Kimba co-working space to foster tourism, creativity

INNOVATION: Heather Baldock, Barb Woolford, Carmen Rayner and Pat Beinke of Workshop 26.
INNOVATION: Heather Baldock, Barb Woolford, Carmen Rayner and Pat Beinke of Workshop 26.

The inaugural Workshop 26 Christmas Market has given the Kimba community a first look at its new microbusiness hub.

Four Kimba couples this year formed a syndicate to purchase the old Vennings building on High Street and transform the building into a co-working space to rent to newly formed not-for-profit organisation Workshop 26.

From early 2020, microbusiness owners can rent a variety of spaces within the building, allowing them to work and sell their products from the main street of town rather than their own homes.

Since the official handover in July, work on refurbishing the building has been underway.

With sections of the building about 90 years old, Workshop 26 member Heather Baldock said a great deal of "shoveling grease" was required to transform the industrial space for its new purpose.

Two shipping containers have been installed in the back room for businesses to rent, with space remaining for up to four more.

Mrs Baldock said the renovation had attracted significant interest from the community, with people of all ages stopping by to see the progress or offer a hand.

"Lots of people see people working and just come in and have a look," she said.

"The community has really come on board."

Mrs Baldock said the main aim of Workshop 26 was to attract the range of creative microbusinesses "tucked away in back sheds and back rooms" across the Kimba district and bring them out into the open.

She said the type of businesses already committed to moving in included soap making, pottery and other arts and crafts which would make the space an interesting place for people passing through town to visit.

"We're really targeting those that create interest," she said.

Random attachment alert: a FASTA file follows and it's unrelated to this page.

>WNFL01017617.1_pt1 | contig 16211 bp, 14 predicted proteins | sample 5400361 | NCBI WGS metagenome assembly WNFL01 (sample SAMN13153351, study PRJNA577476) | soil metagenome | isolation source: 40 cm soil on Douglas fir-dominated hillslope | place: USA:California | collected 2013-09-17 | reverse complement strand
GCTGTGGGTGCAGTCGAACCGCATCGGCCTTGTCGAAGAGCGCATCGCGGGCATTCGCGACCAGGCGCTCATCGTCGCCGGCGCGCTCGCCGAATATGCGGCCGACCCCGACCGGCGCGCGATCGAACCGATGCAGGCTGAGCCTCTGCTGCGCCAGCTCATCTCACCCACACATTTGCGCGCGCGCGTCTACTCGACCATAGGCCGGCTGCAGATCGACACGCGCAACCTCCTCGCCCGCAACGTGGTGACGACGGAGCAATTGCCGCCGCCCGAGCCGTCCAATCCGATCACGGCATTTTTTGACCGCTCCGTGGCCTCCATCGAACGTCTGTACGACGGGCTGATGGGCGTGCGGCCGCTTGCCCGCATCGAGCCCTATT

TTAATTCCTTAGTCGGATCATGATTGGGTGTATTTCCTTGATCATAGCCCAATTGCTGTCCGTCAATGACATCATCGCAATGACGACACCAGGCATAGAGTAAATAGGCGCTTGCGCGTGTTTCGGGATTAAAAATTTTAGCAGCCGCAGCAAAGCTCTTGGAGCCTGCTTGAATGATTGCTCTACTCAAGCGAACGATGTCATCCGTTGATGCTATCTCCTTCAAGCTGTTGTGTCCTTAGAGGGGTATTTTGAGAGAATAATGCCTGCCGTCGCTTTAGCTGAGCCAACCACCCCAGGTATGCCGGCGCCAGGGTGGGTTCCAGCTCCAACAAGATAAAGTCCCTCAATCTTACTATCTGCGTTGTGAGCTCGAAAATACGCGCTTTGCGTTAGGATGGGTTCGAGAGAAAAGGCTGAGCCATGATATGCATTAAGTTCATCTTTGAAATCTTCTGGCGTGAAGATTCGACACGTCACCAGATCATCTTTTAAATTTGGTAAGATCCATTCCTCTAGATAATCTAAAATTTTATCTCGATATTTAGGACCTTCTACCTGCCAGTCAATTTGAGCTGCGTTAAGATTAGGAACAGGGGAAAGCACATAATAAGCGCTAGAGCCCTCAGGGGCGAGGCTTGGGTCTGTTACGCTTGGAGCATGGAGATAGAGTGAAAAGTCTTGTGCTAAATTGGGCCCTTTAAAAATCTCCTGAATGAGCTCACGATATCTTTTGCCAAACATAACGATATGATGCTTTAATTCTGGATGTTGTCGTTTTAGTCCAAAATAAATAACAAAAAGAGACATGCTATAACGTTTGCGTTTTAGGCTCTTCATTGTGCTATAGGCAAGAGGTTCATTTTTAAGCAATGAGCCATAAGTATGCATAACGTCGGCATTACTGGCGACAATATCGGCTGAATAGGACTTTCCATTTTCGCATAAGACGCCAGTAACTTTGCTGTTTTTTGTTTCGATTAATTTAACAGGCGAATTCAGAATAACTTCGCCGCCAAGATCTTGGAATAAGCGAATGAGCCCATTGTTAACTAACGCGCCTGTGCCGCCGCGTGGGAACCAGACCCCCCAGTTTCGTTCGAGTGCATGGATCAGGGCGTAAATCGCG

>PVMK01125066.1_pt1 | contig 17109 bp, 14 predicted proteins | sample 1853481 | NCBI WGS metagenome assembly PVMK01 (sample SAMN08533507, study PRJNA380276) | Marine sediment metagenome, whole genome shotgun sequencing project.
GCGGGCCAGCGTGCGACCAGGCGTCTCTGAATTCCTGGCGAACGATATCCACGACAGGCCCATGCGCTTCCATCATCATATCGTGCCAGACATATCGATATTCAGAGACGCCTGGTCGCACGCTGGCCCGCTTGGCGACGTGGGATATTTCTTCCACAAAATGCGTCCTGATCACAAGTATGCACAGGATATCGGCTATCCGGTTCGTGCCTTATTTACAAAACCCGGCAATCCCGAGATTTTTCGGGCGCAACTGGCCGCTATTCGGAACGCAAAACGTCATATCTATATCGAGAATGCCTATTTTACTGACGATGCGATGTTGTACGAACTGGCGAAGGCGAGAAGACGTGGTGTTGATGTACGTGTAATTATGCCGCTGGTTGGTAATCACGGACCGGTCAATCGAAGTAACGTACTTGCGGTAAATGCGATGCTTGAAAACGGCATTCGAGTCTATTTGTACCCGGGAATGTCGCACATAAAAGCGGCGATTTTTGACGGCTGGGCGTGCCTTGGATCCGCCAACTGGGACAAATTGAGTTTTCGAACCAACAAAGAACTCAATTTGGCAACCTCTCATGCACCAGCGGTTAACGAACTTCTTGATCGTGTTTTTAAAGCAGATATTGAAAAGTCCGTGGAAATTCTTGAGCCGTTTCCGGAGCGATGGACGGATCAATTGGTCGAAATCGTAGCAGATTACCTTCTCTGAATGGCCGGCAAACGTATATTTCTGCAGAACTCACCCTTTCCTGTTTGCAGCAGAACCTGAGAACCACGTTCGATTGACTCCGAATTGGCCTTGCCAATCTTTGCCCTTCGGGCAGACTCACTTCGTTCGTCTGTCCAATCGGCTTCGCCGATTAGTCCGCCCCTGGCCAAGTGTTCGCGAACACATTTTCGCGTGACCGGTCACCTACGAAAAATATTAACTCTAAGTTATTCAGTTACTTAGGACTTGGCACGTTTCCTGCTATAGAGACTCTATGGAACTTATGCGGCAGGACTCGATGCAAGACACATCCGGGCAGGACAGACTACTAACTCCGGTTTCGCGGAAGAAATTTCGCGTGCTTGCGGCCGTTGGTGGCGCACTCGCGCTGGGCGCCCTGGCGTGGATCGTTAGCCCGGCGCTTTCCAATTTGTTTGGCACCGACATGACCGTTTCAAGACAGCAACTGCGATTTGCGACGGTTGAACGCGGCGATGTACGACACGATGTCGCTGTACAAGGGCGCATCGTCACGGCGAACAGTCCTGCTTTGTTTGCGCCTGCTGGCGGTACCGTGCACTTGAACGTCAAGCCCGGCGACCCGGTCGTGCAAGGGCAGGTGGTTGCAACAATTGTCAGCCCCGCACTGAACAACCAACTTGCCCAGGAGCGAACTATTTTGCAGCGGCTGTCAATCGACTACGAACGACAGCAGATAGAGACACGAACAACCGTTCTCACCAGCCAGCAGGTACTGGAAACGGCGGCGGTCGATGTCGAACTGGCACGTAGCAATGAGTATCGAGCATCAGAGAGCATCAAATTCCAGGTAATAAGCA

"We really want to make this a must-see on the tourism trail."

She said there had been a culture of creativity in Kimba across decades, coming predominantly from farming women who had taken their creative hobbies and developed them into businesses.

Pat Beinke said bringing that culture into town would give each business an opportunity to grow, with local entrepreneurs able to bounce ideas off one another.

"We're going to create some great teams," she said.

She said the idea was already creating excitement within the community and would add vibrancy to the main street.

"It's another building that's being occupied," she said.

Renovation efforts were ramped up ahead of the Christmas market on December 5, where local businesses were invited to set up stalls throughout the building for the first time.

A strong crowd attended the event from noon into the evening including out-of-town visitors from as far as Port Lincoln who were excited to see the progress.

In preparation for the event, Carmen Rayner moved part of her soap business Millbrae Makes into one of the shipping containers which she will be renting as both her workshop and shopfront.

She said the opportunity to move her business out of her home would be a "revelation" for her business and personal life.

"I can justify the expense of hiring a studio space for all the benefits it will bring to my life," she said.

Mrs Rayner said she was looking forward to being able to physically separate her work life from her home life, allowing more space both metaphorically and physically for her family.

"I can't wait to be able to take my business out of my home and be present for my kids," she said.

She said the community response from visitors at the market was overwhelmingly positive.

"The delight I think I'm seeing on people's faces is really fabulous," she said.

"People are getting excited and want to join in the fun."

Renovation efforts are set to continue throughout summer with an official opening tentatively planned for February or March next year.